Sometimes it’s the little lies that turn out to be the most lethal. . . .
A murder… . . . a tragic accident… . . . or just parents behaving badly?
What’s indisputable is that someone is dead. But who did what?
Big Little Lies follows three women, each at a crossroads: Madeline is a force to be reckoned with. She’s funny and biting, passionate, she remembers everything and forgives no one. Her ex-husband and his yogi new wife have moved into her beloved beachside community, and their daughter is in the same kindergarten class as Madeline’s youngest (how is this possible?). And to top it all off, Madeline’s teenage daughter seems to be choosing Madeline’s ex-husband over her. (How. Is. This. Possible?).
Celeste is the kind of beautiful woman who makes the world stop and stare. While she may seem a bit flustered at times, who wouldn’t be, with those rambunctious twin boys? Now that the boys are starting school, Celeste and her husband look set to become the king and queen of the school parent body. But royalty often comes at a price, and Celeste is grappling with how much more she is willing to pay. New to town, single mom Jane is so young that another mother mistakes her for the nanny. Jane is sad beyond her years and harbors secret doubts about her son. But why? While Madeline and Celeste soon take Jane under their wing, none of them realizes how the arrival of Jane and her inscrutable little boy will affect them all.
Big Little Lies is a brilliant take on ex-husbands and second wives, mothers and daughters, schoolyard scandal, and the dangerous little lies we tell ourselves just to survive.
I read Liane Moriarty’s book, The Husband’s Secret, which I absolutely loved and listed as one of my Best Books of 2013. I purchased Big Little Lies last year, but only recently was able to read it. That is the benefit of not having so many scheduled book tours!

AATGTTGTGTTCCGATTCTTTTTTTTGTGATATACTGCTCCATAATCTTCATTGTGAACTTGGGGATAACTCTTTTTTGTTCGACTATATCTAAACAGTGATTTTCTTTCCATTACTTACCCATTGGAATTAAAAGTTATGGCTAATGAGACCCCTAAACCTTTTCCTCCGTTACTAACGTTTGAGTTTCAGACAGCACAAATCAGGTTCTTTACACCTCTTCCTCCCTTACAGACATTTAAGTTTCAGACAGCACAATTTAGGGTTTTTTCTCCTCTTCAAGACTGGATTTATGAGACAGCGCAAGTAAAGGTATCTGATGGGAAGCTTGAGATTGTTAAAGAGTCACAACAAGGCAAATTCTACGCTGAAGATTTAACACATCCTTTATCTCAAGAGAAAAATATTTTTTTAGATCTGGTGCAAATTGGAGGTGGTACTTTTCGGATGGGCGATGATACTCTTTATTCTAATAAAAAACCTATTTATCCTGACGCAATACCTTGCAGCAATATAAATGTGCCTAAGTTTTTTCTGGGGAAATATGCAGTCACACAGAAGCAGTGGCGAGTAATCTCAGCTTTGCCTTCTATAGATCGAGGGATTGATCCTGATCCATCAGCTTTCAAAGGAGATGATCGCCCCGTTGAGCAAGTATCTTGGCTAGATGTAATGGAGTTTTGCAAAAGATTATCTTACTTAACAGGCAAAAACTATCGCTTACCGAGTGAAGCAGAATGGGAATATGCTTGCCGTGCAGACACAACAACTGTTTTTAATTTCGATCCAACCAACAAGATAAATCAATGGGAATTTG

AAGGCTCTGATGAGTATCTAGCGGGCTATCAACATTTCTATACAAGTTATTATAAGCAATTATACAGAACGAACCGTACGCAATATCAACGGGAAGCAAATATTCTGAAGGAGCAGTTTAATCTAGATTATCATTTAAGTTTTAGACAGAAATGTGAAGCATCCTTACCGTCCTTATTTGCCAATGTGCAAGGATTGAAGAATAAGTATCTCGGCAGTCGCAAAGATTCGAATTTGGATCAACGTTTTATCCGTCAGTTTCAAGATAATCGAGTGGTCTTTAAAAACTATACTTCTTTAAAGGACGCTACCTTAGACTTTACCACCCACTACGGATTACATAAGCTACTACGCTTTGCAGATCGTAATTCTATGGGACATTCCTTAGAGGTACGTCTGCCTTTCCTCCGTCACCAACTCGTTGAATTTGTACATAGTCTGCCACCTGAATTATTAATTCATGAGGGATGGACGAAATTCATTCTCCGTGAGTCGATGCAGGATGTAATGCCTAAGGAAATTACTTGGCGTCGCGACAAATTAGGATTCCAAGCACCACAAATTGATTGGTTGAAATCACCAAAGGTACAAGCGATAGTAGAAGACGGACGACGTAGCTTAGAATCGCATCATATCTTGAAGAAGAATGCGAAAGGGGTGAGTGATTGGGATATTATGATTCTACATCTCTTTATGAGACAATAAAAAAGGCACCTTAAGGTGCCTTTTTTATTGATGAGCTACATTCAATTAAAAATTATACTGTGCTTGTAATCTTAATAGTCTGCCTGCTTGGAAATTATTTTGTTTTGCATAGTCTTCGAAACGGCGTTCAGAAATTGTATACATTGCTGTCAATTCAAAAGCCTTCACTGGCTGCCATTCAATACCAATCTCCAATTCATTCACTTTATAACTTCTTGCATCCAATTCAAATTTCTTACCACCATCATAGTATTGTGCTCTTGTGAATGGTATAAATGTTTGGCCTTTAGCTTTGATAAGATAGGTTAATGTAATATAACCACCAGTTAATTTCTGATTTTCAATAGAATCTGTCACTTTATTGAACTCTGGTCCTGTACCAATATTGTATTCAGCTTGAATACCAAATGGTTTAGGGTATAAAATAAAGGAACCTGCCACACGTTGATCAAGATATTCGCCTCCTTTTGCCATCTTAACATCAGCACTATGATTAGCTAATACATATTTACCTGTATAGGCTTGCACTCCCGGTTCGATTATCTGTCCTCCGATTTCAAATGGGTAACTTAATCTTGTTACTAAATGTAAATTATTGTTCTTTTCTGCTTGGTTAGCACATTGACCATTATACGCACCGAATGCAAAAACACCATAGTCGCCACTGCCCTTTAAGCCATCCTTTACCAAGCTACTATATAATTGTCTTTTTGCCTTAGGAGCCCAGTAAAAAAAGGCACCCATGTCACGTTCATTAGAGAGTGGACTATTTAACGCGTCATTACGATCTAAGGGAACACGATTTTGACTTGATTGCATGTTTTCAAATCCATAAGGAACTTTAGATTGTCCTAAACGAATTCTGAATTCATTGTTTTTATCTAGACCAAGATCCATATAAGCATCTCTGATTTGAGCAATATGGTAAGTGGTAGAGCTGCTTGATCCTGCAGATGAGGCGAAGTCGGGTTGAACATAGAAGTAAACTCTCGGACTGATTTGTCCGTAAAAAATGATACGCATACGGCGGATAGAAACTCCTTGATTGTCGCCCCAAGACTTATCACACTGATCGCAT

It reminded me of a modern time Agatha Christie murder mystery, with the dissection of the events dispersed throughout the book, and different people interjecting what they saw and know. I love that from the very beginning, the reader knows there is a murder, there is some bullying going on, and there are lots of secrets, however the pieces of the puzzle don’t come together until the very end!
As in Liane’s last book, she is able to seamlessly and flawlessly weave different stories, characters who at times seem to only 1 thing in common, and bring them all back together in the end. In the beginning of the novel, most of the story revolves around bullying occurring at school. Oh, how I can relate! I am the mom of 3 children, one being in kindergarten (age 5), right now! So, I can understand the dynamics, school structure, peer relationships, and school politics that a parent and child has to experience. There are also many different kinds of moms: the single mom, the active mom, the rich mom that is very quiet and flawless, the divorced mom, the step-mom, and the list continues. Each of them have two things in common: they love their child and their child attends the same school.
While there is a huge issue of bullying in the school and trying to figure out what is going on with that, Liane raises a huge issue: do children act out what they have learned or do they act out simply because that’s in their nature? She also shows how intelligent children are (regardless of age), how in tune they are to what is happening around them, and how they act out what they don’t always understand but feel (rage).
While there is a murder and an investigation, Liane also shows the dynamics between step families, the importance of having good relationships with ex-spouses for the sake of their children, the importance of having a support group, the need for therapy when it’s necessary, and most of all-that not all battered women live in the ghetto and are uneducated and in a dead end relationship.
Domestic violence awareness is such an important topic for me, as I have worked with families impacted by abuse-especially the children who do hide, keep secrets, clean the blood soaked floors, and learn unhealthy ways to be in a relationship. If there is anything I hope anyone walks away with: aside from this being a brilliantly written book, is that as culture-we need to stand up for those who don’t have a voice, have lost their voice, and/or don’t know what to do.
If you or someone you know is in a violent relationship, please contact the number below.